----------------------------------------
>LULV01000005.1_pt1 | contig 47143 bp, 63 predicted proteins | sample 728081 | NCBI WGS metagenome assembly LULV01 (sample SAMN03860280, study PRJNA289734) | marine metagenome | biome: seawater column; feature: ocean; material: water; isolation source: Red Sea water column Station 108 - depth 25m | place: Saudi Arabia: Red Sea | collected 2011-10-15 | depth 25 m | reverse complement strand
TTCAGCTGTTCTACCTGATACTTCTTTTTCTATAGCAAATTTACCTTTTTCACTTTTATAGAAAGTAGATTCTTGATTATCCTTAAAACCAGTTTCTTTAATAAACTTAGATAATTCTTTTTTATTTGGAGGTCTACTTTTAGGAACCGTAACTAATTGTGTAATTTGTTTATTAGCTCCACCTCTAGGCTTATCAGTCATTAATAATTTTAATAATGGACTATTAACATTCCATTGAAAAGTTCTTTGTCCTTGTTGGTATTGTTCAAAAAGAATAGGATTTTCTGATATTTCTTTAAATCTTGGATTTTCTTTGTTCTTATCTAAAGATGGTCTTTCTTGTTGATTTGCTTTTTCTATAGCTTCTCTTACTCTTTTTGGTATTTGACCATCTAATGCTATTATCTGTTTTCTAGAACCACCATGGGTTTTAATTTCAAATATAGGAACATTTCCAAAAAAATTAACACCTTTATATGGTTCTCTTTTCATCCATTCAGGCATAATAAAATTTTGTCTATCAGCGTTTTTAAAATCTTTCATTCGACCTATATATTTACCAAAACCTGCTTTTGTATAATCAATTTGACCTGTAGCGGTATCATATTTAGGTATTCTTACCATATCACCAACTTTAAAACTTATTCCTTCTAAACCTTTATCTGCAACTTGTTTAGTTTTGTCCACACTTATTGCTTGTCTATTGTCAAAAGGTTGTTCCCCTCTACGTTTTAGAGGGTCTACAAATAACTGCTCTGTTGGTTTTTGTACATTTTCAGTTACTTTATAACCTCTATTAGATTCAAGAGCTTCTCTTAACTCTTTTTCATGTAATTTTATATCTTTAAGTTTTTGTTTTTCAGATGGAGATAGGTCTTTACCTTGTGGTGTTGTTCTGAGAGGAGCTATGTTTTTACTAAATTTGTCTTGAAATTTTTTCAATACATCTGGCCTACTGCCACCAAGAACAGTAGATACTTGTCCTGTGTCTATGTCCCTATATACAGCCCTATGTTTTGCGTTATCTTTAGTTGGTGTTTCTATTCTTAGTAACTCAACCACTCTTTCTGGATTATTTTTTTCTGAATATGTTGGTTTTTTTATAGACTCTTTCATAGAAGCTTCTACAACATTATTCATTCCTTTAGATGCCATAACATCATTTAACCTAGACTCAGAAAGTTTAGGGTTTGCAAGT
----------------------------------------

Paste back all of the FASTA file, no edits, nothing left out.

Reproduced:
>LULV01000005.1_pt1 | contig 47143 bp, 63 predicted proteins | sample 728081 | NCBI WGS metagenome assembly LULV01 (sample SAMN03860280, study PRJNA289734) | marine metagenome | biome: seawater column; feature: ocean; material: water; isolation source: Red Sea water column Station 108 - depth 25m | place: Saudi Arabia: Red Sea | collected 2011-10-15 | depth 25 m | reverse complement strand
TTCAGCTGTTCTACCTGATACTTCTTTTTCTATAGCAAATTTACCTTTTTCACTTTTATAGAAAGTAGATTCTTGATTATCCTTAAAACCAGTTTCTTTAATAAACTTAGATAATTCTTTTTTATTTGGAGGTCTACTTTTAGGAACCGTAACTAATTGTGTAATTTGTTTATTAGCTCCACCTCTAGGCTTATCAGTCATTAATAATTTTAATAATGGACTATTAACATTCCATTGAAAAGTTCTTTGTCCTTGTTGGTATTGTTCAAAAAGAATAGGATTTTCTGATATTTCTTTAAATCTTGGATTTTCTTTGTTCTTATCTAAAGATGGTCTTTCTTGTTGATTTGCTTTTTCTATAGCTTCTCTTACTCTTTTTGGTATTTGACCATCTAATGCTATTATCTGTTTTCTAGAACCACCATGGGTTTTAATTTCAAATATAGGAACATTTCCAAAAAAATTAACACCTTTATATGGTTCTCTTTTCATCCATTCAGGCATAATAAAATTTTGTCTATCAGCGTTTTTAAAATCTTTCATTCGACCTATATATTTACCAAAACCTGCTTTTGTATAATCAATTTGACCTGTAGCGGTATCATATTTAGGTATTCTTACCATATCACCAACTTTAAAACTTATTCCTTCTAAACCTTTATCTGCAACTTGTTTAGTTTTGTCCACACTTATTGCTTGTCTATTGTCAAAAGGTTGTTCCCCTCTACGTTTTAGAGGGTCTACAAATAACTGCTCTGTTGGTTTTTGTACATTTTCAGTTACTTTATAACCTCTATTAGATTCAAGAGCTTCTCTTAACTCTTTTTCATGTAATTTTATATCTTTAAGTTTTTGTTTTTCAGATGGAGATAGGTCTTTACCTTGTGGTGTTGTTCTGAGAGGAGCTATGTTTTTACTAAATTTGTCTTGAAATTTTTTCAATACATCTGGCCTACTGCCACCAAGAACAGTAGATACTTGTCCTGTGTCTATGTCCCTATATACAGCCCTATGTTTTGCGTTATCTTTAGTTGGTGTTTCTATTCTTAGTAACTCAACCACTCTTTCTGGATTATTTTTTTCTGAATATGTTGGTTTTTTTATAGACTCTTTCATAGAAGCTTCTACAACATTATTCATTCCTTTAGATGCCATAACATCATTTAACCTAGACTCAGAAAGTTTAGGGTTTGCAAGT